Doctor Strange Prelude #1 (o f2) (review)
(Marvel Comics, September 2016)
Writer: Will Corona Pilgrim
“Dr Strange” is a forthcoming movie starring English actor Benedict Cumberbatch. Mr Cumberbatch is known for his colourful role in the esoteric British television adaption of Sir Arthur Conan Doyle’s books concerning fictional detective Sherlock Holmes. In the motion picture, Mr Cumberbatch plays Dr Stephen Strange, a physician who, following an accident which has ruined his hands, seeks out a Tibetan mystic. The mystic teaches sorcery to Dr Strange. The promotional teasers for the motion picture are striking and exciting.
The title to this particular comic notes that the story within does not sit within the shared continuity between comic book titles published by Disney-subsidiary Marvel Comics. Instead a red seal on the front cover proclaims, “Marvel Cinematic Universe Official Tie-In”. The title this seems intended to attract new readers who might be intrigued by the promotional activity around the forthcoming movie.
The first thing to note is that the character Dr Strange does not appear in this comic, despite a photograph of Mr Cumberbatch striking a heroic pose and wielding unearthly power on the cover.
The second thing to note is that this issue consists of twenty pages. Of those twenty pages, pages seven to ten inclusive consist of a fight scene almost devoid of text, and pages twelve to nineteen consist of a second fight scene also almost entirely devoid of text. Both are also barely comprehensible, and could easily be contained within no more than four pages.
So, twelve of the twenty pages (60%) of this comic are for people who savour text such as “3OOONN”, “SOOMBRA”, and “3OOONNNN” (as well as the more traditional sound effects, “CLANG”, “CRACK” and “WHAM”).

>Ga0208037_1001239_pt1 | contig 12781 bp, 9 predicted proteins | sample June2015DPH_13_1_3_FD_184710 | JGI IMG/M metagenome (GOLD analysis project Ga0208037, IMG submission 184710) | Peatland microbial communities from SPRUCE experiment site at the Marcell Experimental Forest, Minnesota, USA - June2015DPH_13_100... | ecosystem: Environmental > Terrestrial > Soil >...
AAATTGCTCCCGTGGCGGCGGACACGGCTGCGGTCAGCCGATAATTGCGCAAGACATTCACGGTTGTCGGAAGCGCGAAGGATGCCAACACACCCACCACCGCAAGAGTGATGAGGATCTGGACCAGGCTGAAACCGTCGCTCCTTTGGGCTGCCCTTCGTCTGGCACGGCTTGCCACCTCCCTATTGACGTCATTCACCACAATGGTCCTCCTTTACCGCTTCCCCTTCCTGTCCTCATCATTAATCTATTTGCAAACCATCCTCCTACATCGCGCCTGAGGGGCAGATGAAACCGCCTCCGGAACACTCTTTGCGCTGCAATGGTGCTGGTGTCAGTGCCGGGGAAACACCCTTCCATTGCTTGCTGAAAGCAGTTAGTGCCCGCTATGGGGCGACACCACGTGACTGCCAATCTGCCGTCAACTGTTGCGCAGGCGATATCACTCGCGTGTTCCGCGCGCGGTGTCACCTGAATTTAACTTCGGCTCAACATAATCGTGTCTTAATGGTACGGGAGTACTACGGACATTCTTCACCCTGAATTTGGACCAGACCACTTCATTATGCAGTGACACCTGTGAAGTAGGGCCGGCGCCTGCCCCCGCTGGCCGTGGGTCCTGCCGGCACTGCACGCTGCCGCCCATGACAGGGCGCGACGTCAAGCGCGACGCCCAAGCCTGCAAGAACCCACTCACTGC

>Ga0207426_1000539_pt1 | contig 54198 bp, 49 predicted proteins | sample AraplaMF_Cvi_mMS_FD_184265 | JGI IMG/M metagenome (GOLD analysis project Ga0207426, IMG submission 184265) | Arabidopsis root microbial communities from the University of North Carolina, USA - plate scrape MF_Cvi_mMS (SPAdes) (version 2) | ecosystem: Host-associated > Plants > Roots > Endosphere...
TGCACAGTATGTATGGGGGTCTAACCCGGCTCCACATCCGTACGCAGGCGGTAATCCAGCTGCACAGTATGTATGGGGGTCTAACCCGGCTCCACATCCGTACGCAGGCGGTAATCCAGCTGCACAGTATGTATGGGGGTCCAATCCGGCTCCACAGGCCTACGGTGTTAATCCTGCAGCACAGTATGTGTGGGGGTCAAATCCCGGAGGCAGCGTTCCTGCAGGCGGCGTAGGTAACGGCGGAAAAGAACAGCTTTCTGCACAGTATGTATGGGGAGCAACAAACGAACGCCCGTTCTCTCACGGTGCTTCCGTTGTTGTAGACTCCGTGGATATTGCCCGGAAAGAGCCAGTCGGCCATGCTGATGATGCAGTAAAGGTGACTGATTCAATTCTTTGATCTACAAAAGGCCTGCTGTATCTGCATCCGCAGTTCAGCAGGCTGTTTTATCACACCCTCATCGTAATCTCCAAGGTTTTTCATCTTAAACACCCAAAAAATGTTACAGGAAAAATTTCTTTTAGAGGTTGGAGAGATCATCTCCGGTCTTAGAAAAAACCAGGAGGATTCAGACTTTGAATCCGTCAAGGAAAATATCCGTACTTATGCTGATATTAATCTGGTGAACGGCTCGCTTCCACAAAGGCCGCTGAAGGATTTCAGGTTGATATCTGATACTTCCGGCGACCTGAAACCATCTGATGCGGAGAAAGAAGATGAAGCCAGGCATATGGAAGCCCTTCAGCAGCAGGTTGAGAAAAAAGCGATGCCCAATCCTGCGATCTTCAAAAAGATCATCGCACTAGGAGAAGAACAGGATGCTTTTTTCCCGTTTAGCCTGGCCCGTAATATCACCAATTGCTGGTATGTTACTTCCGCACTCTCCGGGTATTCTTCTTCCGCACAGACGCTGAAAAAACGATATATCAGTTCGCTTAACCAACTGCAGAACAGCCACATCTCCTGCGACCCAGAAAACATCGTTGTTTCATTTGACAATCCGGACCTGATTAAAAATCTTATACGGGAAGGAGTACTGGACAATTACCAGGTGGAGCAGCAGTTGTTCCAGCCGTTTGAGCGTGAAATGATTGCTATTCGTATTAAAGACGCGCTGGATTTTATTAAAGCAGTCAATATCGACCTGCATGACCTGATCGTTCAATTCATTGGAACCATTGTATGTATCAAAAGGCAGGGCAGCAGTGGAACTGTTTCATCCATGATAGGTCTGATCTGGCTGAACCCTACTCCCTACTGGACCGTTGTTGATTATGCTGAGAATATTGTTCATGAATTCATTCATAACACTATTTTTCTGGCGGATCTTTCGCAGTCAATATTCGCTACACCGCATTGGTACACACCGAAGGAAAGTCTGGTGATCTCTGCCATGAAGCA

For readers who prefer cliches to newly minted sound effects, cringeworthy bits of dialogue are scattered liberally in substitution for an indication of any effort at meaningful writing. “YOU CANNOT FATHOM THE POWER WHICH I NOW WIELD!”, “You people clearly don’t know when to give up”, and “It is over” conveys to the reader the same emotional reaction experienced upon discerning a pile of yellowing fast food crumbs trodden heavily into the threads of your lounge room carpet. You wonder who might have possibly left the crumbs on the carpet and so thoughtlessly caused such a mess, and you get angry at the prospect of your carpet turning into a cockroach habitat. Reading this dialogue similarly fills you with disbelief at the manifest laziness of effort, and anger at cluttering your senses and higher functions with the creative equivalent of someone’s nachos remnants.
As holy men, the protagonists of the title, each described as a Master of the Mystic Arts, chant a mantra:
a. “… someone who doesn’t fully comprehend the mystic arts”
b. “…. when one does not properly know how to wield them.”
c. “… contains far too much power to not be looked after by someone who fully comprehends the mystic arts.”
Snootiness towards amateur opponents is clearly a side effect of being a Master of the Mystic Arts. Or the writer, Will Corona Pilgrim, is trying to establish with the finesse of a thumping migraine that the protagonists do, on the other hand, comprehend the mystic arts. Mr Corona Pilgrim repeats it just in case the honorific, “Master of the Mystic Arts” has not made that clear.
This comic gives the reader every indication that it was written during a very noisy and late party in Los Angeles, involving expensive vodka, the sudden realisation of the next day’s submission deadline, a desperate fumbling at the keyboard of an iPhone while sitting on a toilet seat, and a prayer that the editor would be too busy to read the draft story before its dispatch to the artist. Mr Corona Pilgrim should go easy on his lifestyle and pay much, much more attention to his craft. Try harder,
Mr Corona Pilgrim. Or perhaps, just try.